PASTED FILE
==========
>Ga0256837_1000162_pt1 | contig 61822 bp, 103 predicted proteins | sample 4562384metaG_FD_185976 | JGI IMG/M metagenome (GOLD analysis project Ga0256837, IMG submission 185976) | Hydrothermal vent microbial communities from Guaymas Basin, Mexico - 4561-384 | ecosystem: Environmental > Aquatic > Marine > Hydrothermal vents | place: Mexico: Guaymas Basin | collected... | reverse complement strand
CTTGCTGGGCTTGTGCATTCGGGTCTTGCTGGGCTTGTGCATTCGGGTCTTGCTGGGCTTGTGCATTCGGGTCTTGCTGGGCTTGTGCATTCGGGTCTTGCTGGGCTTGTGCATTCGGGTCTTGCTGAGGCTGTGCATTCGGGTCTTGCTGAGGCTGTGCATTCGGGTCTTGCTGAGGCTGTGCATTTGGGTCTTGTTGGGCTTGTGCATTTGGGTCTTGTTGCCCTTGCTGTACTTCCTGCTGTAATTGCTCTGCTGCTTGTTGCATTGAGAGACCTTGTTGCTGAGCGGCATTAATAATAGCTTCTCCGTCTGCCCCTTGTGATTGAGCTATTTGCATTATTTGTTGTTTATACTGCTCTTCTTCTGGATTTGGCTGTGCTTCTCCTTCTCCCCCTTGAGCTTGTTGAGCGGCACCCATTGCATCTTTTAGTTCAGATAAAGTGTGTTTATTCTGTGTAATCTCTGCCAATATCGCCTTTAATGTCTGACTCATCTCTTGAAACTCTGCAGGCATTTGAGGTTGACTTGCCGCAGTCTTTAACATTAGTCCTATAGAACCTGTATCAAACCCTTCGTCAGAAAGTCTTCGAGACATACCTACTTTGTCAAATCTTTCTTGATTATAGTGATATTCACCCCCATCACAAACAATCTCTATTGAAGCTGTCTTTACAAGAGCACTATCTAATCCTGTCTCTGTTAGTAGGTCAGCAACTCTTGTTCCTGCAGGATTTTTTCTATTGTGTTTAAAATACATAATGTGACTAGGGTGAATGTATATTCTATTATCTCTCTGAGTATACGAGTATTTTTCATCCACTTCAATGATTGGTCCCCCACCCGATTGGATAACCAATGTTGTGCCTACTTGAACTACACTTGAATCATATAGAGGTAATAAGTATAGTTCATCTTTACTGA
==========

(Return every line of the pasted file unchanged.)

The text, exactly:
>Ga0256837_1000162_pt1 | contig 61822 bp, 103 predicted proteins | sample 4562384metaG_FD_185976 | JGI IMG/M metagenome (GOLD analysis project Ga0256837, IMG submission 185976) | Hydrothermal vent microbial communities from Guaymas Basin, Mexico - 4561-384 | ecosystem: Environmental > Aquatic > Marine > Hydrothermal vents | place: Mexico: Guaymas Basin | collected... | reverse complement strand
CTTGCTGGGCTTGTGCATTCGGGTCTTGCTGGGCTTGTGCATTCGGGTCTTGCTGGGCTTGTGCATTCGGGTCTTGCTGGGCTTGTGCATTCGGGTCTTGCTGGGCTTGTGCATTCGGGTCTTGCTGAGGCTGTGCATTCGGGTCTTGCTGAGGCTGTGCATTCGGGTCTTGCTGAGGCTGTGCATTTGGGTCTTGTTGGGCTTGTGCATTTGGGTCTTGTTGCCCTTGCTGTACTTCCTGCTGTAATTGCTCTGCTGCTTGTTGCATTGAGAGACCTTGTTGCTGAGCGGCATTAATAATAGCTTCTCCGTCTGCCCCTTGTGATTGAGCTATTTGCATTATTTGTTGTTTATACTGCTCTTCTTCTGGATTTGGCTGTGCTTCTCCTTCTCCCCCTTGAGCTTGTTGAGCGGCACCCATTGCATCTTTTAGTTCAGATAAAGTGTGTTTATTCTGTGTAATCTCTGCCAATATCGCCTTTAATGTCTGACTCATCTCTTGAAACTCTGCAGGCATTTGAGGTTGACTTGCCGCAGTCTTTAACATTAGTCCTATAGAACCTGTATCAAACCCTTCGTCAGAAAGTCTTCGAGACATACCTACTTTGTCAAATCTTTCTTGATTATAGTGATATTCACCCCCATCACAAACAATCTCTATTGAAGCTGTCTTTACAAGAGCACTATCTAATCCTGTCTCTGTTAGTAGGTCAGCAACTCTTGTTCCTGCAGGATTTTTTCTATTGTGTTTAAAATACATAATGTGACTAGGGTGAATGTATATTCTATTATCTCTCTGAGTATACGAGTATTTTTCATCCACTTCAATGATTGGTCCCCCACCCGATTGGATAACCAATGTTGTGCCTACTTGAACTACACTTGAATCATATAGAGGTAATAAGTATAGTTCATCTTTACTGA